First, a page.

"I don't mean to be disrespectful," Sen. Bernie Sanders (I-Vt.) told CNN's Jake Tapper on Sunday morning, "but this guy's a fraud."
The immediate reference was to a meeting President Donald Trump held with Wall Street executives on Friday in which he vowed—in what Common Dreams reported as a "spectacular betrayal"—to repeal key elements of the Dodd-Frank financial reform bill enacted in the wake of the 2008 financial crisis.
"We have a president, I fear very much, is moving us in a very authoritarian direction." —Sen. Bernie Sanders"It is hard not to laugh," Sanders said, "to see President Trump sitting alongside these Wall Street guys. This guy ran for the President of the United States saying, 'I'm Donald Trump and I'm gonna take on Wall Street—these guys are getting away with murder...' But suddenly he appoints all these billionaires; his major financial adviser comes from Goldman Sachs; and now he's gonna dismantle legislation that protects consumers. This is a guy who ran for president saying, 'I'm the only Republicans who's not going to cut Social Security, Medicare, and Medicaid'—and then he appoints all of these guys who are precisely going to cut Social Security, Medicare, and Medicaid."
And so, Sanders continued, "I hope those that all of those folks who voted for Mr. Trump—because they thought he would stand up for working people—man... and he's a good showman, I will give him that... but I think he's gonna sell out the middle class and the working class of this country."
Watch the full interview:
Elsewhere in the interview, Sanders said he would stand with Democrats in the Senate who have said that Trump's Supreme Court nominee, Neil Gorsuch, must reach the 60-vote threshold in order to be confirmed.
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He said fulfilling the empty seat on the Supreme Court comes at a crucial time and that its implications should not be understated. Sanders described the current political moment as "exceptional times," and said he worries "very much" that "we have a president... moving us in a very authoritarian direction."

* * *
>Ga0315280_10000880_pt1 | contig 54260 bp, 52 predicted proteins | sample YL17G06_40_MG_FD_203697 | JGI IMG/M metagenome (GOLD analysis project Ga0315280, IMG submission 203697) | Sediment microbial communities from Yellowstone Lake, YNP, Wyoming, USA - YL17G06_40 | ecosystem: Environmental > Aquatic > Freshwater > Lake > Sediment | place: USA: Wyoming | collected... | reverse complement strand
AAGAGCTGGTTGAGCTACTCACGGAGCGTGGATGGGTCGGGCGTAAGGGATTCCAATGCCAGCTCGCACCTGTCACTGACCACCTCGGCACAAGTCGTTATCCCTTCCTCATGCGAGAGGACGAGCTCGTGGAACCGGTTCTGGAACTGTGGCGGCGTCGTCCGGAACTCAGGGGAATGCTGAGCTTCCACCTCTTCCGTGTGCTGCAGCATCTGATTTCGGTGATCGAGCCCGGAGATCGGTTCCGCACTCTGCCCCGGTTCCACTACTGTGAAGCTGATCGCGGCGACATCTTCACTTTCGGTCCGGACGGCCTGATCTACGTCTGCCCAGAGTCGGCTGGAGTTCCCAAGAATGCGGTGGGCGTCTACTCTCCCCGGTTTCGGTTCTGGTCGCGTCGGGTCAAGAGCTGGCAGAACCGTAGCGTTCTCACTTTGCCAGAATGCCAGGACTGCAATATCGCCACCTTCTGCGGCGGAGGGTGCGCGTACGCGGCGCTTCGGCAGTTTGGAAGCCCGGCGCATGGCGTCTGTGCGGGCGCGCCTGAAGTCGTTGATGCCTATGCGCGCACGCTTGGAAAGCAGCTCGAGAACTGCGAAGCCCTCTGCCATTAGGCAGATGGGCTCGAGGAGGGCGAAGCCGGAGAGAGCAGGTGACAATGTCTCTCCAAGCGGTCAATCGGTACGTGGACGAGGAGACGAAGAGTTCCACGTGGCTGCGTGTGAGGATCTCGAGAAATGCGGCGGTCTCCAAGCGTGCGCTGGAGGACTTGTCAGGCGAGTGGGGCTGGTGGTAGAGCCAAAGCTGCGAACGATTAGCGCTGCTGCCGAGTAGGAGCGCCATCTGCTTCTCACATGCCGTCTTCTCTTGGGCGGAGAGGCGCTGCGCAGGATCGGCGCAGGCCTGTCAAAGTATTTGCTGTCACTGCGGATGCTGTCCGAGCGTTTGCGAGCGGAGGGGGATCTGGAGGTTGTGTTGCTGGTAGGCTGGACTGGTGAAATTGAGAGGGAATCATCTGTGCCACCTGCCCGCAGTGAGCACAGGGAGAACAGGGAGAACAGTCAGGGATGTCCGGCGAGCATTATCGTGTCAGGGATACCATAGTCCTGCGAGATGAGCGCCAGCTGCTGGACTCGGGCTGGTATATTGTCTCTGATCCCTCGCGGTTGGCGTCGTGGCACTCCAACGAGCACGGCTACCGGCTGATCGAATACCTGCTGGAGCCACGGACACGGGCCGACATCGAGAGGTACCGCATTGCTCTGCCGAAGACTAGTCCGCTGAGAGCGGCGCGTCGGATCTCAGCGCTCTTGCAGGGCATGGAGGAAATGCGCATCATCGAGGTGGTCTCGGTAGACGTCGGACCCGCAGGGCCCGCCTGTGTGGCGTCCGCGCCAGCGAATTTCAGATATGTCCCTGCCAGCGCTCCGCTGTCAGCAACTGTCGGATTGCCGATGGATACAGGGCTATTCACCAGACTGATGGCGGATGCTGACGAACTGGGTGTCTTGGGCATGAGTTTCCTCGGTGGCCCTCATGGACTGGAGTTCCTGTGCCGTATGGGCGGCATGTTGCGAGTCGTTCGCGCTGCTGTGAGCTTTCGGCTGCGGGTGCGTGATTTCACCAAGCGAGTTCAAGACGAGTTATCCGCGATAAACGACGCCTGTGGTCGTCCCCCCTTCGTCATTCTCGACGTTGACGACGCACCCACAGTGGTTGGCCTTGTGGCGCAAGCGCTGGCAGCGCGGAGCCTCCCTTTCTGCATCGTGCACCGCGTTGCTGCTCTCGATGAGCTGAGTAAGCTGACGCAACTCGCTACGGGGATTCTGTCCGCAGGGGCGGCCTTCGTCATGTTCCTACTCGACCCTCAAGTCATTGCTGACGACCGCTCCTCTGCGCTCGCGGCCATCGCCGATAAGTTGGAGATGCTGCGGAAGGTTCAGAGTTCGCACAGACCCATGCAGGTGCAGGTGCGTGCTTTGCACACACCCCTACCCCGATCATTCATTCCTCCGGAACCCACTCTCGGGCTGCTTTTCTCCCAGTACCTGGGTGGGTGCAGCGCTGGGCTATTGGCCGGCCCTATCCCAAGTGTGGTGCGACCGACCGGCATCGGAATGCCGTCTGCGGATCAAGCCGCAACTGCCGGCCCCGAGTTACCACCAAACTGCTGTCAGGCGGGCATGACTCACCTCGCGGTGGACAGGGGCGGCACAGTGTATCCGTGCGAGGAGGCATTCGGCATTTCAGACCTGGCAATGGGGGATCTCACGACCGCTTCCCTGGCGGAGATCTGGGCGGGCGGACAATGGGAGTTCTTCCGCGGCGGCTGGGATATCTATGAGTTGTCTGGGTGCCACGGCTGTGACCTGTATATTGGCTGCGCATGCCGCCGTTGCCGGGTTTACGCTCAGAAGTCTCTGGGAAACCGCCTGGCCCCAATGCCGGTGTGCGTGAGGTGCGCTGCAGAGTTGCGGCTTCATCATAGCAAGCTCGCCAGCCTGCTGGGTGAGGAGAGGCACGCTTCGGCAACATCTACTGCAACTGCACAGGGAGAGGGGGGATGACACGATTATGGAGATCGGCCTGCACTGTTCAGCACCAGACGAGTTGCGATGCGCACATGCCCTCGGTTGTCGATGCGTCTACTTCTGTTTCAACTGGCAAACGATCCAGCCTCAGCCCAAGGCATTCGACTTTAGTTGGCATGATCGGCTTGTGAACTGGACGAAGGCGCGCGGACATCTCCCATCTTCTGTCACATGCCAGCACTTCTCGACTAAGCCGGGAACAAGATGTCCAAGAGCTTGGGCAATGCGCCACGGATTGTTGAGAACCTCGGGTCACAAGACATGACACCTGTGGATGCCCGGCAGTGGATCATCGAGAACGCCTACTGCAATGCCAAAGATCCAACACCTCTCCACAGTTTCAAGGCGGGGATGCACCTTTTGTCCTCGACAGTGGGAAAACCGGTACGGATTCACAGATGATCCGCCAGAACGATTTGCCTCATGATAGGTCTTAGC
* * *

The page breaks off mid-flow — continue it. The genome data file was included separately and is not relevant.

He explained that he was very worried that Trump, who on Saturday sent a tweet referring to a federal judge who ruled against his immigration order a "so-called judge," is a president "who apparently has contempt for the entire judiciary" and antagonstic towards separation of powers. "I want a Supreme Court," Sanders continued, "that is going to stand up to civil liberties; for our constitutional rights; for the rights of workers; for environmental rights; for the rights of women. So yes, sixty votes to appoint the next Supreme Court justice."
"We are living in a dangerous and unprecented moment in modern American history," Sanders said. "What this Supreme Court decision is about is whether we continue Citizens United and allow billionaires to buy elections. It's whether or not we continue Roe vs. Wade and allow a woman to control her own body. It's whether or not we have a court that protects the right of the government to make sure climate change is delt with and whether workers have the right to join unions. So this is a major, major nomination and it should require sixty votes and a serious debate."
Sanders also weighed in on the ongoing battle over the next chairperson of the Democratic National Committee, a contest in which he has thrown his full weight behind Rep. Keith Ellison of Minnesota.
In repeating his support for Ellison, Sanders said that if Democrats keep following the same playbook they've been using in recent decades, they cannot expect to have different results. He said Ellison represents the kind of leadership change that is necessary in order to defeat Trump and roll back the accumulated power of the Republican Party in congress and at the state and local level. "The Democratic Party has got to say: Yes, we’re going to take on the greed of Wall Street, the greed of the pharmaceutical industry, the greed of corporate America that throws American workers out on the streets and moves to Mexico and China. We are on the side of the elderly and the workers, not on the side of big business."
The Democratic Party has to "fundamentally change the way it does business," Sanders said.